Of all the gifting, my favourite was not items swapped in trade but clothes given to the shivering naked babes that were paraded out to the boats. “My baby wanted to meet your baby,” was a common announcement. Very endearing, however I am positive the true motive was to hit up our stock of infant clothing. Neither parent nor sibling was hesitant to toss an infant in the bottom of the canoe for the paddle out to visit the yachts, at times in wet, rough conditions. I’d pull the soaked tot up onboard, dry and clothe them before sending them back ashore looking snug in one of Braca’s outfits. I probably set an expectation that any naked child would leave Atea with a new set of clothes, but it was a great way to engage with the locals and my way of contributing.

Where they got infant clothes, we got coconuts. There were always plenty of this island staple for trade, and they quickly found out just how wild we were on them. Braca developed a fiendish attachment to the sweet water and would gulp the contents of a coconut down with fervor. “Mother’s milk” quickly became second best. It was here that I also collected a stock of Nautilus shells, having previously refused to barter for shells to discourage poaching. These precious shells were commonly used as bailers in dugout [not exploited for tourists], and given the lack of a sustainable market [no tourism] we bent our rule.

At length, we finally learned that each knock on the hull meant business, and so to get some peace we’d either feign sleep or pretend to be ensconced in a major boat project. Braca was always a good alibi and the locals must have thought we kept a very bizarre sleep schedule, as he was often our excuse from engaging in a trade exchange; “So sorry, we are just in the middle of getting Braca to bed.” Again. But that wasn’t the norm. Usually one or the other of us would bolt up on hearing a knock or a demure “Hallo?” as the trading was always a good social occasion. The locals were of the most patient visitors we’d gotten anywhere during the season. One slight knock and then they’d hang on to the toe rail and wait. Much more pleasant than the repeated rapping that we’d received in other anchorages. A gentle hello, then they’d hold on to your ship quietly waiting rather than poking their faces into windows as others had done. It was all very civilized, especially considering there was often strong winds and rough seas that were dousing their canoes as they waited. Regardless of convenience, we came to enjoy their guest appearances.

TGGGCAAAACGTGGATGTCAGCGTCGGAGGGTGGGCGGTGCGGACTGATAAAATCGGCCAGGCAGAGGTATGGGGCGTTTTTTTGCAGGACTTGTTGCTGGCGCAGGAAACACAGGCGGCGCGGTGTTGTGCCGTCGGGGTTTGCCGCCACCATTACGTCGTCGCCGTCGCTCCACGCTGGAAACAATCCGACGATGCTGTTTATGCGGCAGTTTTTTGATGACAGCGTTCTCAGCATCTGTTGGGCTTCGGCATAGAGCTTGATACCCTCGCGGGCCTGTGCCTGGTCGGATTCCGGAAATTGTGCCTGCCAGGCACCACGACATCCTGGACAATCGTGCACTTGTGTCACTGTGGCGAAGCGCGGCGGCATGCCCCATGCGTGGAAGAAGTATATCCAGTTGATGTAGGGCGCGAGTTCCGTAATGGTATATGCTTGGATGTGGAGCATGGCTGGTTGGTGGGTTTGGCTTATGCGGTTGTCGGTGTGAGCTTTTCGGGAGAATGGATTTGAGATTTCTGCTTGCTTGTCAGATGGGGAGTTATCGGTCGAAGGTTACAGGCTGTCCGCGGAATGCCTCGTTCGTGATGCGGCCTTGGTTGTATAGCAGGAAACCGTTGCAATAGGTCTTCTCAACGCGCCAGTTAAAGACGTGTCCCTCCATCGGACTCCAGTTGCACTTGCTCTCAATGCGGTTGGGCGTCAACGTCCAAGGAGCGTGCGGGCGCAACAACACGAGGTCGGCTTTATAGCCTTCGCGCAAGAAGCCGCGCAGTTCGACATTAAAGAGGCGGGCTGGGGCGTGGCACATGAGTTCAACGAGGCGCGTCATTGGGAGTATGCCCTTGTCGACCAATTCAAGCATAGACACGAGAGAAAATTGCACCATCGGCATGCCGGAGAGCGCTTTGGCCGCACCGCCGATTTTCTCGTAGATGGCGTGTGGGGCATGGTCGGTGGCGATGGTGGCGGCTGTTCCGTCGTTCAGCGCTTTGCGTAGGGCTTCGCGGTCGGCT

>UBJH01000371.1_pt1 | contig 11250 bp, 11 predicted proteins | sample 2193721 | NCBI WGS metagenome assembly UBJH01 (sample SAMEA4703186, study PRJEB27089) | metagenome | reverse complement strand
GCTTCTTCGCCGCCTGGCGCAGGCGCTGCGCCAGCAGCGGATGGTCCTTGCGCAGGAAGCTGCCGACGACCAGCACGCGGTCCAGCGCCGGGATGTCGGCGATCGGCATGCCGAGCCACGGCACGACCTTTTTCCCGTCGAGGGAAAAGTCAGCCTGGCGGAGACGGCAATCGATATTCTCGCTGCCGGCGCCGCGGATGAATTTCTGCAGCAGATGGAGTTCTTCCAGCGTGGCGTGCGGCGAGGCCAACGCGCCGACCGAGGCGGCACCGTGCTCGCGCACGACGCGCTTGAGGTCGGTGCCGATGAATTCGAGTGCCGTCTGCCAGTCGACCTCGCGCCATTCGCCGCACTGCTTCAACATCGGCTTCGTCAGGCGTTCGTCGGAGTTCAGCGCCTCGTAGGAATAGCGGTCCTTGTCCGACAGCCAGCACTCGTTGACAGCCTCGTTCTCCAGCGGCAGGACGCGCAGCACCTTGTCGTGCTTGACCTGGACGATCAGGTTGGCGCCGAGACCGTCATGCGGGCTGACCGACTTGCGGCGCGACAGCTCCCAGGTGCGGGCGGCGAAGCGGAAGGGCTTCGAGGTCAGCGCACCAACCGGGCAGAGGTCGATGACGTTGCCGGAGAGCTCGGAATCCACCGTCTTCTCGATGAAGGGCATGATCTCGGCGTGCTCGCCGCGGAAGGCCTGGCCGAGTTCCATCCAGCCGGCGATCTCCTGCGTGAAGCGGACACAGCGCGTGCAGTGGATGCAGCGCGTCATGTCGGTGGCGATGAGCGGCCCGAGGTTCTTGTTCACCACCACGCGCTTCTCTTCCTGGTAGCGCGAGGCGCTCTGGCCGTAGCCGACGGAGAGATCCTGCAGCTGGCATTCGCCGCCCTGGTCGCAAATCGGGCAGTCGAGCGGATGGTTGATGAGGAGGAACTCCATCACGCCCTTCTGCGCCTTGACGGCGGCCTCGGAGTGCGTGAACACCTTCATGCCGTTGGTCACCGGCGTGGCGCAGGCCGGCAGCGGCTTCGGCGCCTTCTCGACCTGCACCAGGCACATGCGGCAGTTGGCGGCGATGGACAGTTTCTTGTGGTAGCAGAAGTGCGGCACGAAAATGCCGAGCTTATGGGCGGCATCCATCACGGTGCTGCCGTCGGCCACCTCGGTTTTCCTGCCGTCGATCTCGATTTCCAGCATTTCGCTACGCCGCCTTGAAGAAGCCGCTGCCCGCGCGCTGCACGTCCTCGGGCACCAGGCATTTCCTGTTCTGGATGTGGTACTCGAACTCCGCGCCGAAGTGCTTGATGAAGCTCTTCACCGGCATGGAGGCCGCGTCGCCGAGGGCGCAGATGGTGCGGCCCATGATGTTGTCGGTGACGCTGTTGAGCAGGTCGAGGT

And so our daily routine was filled with these “house calls” and digging through our treasure trove for the object of their desire. Trading was clearly modus operandi, and trade we did. We were quickly depleted of our stock; deservedly so when you considered how rare the opportunity to replenish goods was in Budibudi. Our stock of rice, flour, sugar, matches, material, fishhooks, magazines, children’s books and clothes of all description dwindled down at fast pace. We collectively donated medicines and petrol to the village, basics that they desperately needed. Since Atea was ending her six-month cruise we could afford to be generous with our supplies, and so we gave them everything we could. We were the only visitors they’d had that season, and would likely be the last for the year. If they were able to resupply from us, we were more than happy to assist. It was a small price to pay for being allowed time in their Wonderland.

During our stay we were invited to join a potluck lunch at the chief’s house, included in Sunday church and asked to participate in PNG Independence Day ceremonies. While all special events, nothing beat the spectacular jubilation we received by the locals on their introduction to a new sport: Kite surfing. I’ve never been a top athlete. I’ve never been the one to run through the ribbon at the finish line, never stepped up on the top tier to receive a gold medallion, never heard the rush of the crowd chanting my name. But the crowd in Budibudi gave me a sense of what that would feel like. When John and I came ashore with our kiting gear, it was like we’d just stepped out as victors to accept our Olympic medal. I’m not sure where everyone came from as there would only be a scattering of children on the shore as we made our way to the beach, but as soon as it was known that we were heading in with our kites the people would come running – men, women, children – buzzing with excitement to be spectators for the show.